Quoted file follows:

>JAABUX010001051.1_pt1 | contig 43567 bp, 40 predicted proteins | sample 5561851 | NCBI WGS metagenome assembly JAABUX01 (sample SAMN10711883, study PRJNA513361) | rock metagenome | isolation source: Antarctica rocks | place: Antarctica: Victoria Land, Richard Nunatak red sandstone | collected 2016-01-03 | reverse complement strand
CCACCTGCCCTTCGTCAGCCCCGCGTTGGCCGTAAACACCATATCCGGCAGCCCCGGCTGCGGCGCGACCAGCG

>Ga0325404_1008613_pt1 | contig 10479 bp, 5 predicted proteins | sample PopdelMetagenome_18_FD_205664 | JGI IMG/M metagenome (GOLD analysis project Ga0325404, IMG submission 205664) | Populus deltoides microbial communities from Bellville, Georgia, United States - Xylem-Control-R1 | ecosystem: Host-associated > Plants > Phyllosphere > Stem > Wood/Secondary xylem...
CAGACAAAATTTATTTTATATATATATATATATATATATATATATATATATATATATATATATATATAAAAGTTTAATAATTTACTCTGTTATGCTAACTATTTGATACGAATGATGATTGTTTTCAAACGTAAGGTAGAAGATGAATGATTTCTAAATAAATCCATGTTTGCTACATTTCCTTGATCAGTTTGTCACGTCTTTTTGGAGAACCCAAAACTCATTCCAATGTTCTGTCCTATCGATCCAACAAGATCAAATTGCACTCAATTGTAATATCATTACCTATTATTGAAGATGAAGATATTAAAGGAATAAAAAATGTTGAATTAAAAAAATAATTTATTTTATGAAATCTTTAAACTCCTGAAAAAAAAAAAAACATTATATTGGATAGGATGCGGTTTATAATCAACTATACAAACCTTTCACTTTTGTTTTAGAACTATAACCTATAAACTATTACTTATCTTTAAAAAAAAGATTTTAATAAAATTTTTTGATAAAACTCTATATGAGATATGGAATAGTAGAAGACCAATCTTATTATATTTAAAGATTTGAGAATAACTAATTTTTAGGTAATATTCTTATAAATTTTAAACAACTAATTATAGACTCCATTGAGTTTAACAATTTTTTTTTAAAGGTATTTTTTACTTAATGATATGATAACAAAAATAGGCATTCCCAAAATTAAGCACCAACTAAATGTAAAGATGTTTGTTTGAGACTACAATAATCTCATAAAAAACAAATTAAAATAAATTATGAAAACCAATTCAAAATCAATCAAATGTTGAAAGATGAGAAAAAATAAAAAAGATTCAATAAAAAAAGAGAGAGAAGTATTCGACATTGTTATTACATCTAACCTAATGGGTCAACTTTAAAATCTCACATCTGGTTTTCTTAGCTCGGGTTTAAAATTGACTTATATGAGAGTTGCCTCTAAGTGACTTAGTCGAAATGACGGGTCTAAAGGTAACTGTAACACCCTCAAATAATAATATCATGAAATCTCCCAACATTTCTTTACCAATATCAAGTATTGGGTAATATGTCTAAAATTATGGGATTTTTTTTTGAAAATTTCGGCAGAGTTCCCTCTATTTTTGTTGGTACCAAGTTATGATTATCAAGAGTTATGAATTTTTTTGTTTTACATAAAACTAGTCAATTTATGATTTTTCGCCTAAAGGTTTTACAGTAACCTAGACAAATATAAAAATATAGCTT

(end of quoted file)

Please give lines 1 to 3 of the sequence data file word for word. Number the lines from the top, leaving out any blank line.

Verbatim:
>JAABUX010001051.1_pt1 | contig 43567 bp, 40 predicted proteins | sample 5561851 | NCBI WGS metagenome assembly JAABUX01 (sample SAMN10711883, study PRJNA513361) | rock metagenome | isolation source: Antarctica rocks | place: Antarctica: Victoria Land, Richard Nunatak red sandstone | collected 2016-01-03 | reverse complement strand
CCACCTGCCCTTCGTCAGCCCCGCGTTGGCCGTAAACACCATATCCGGCAGCCCCGGCTGCGGCGCGACCAGCG

>Ga0325404_1008613_pt1 | contig 10479 bp, 5 predicted proteins | sample PopdelMetagenome_18_FD_205664 | JGI IMG/M metagenome (GOLD analysis project Ga0325404, IMG submission 205664) | Populus deltoides microbial communities from Bellville, Georgia, United States - Xylem-Control-R1 | ecosystem: Host-associated > Plants > Phyllosphere > Stem > Wood/Secondary xylem...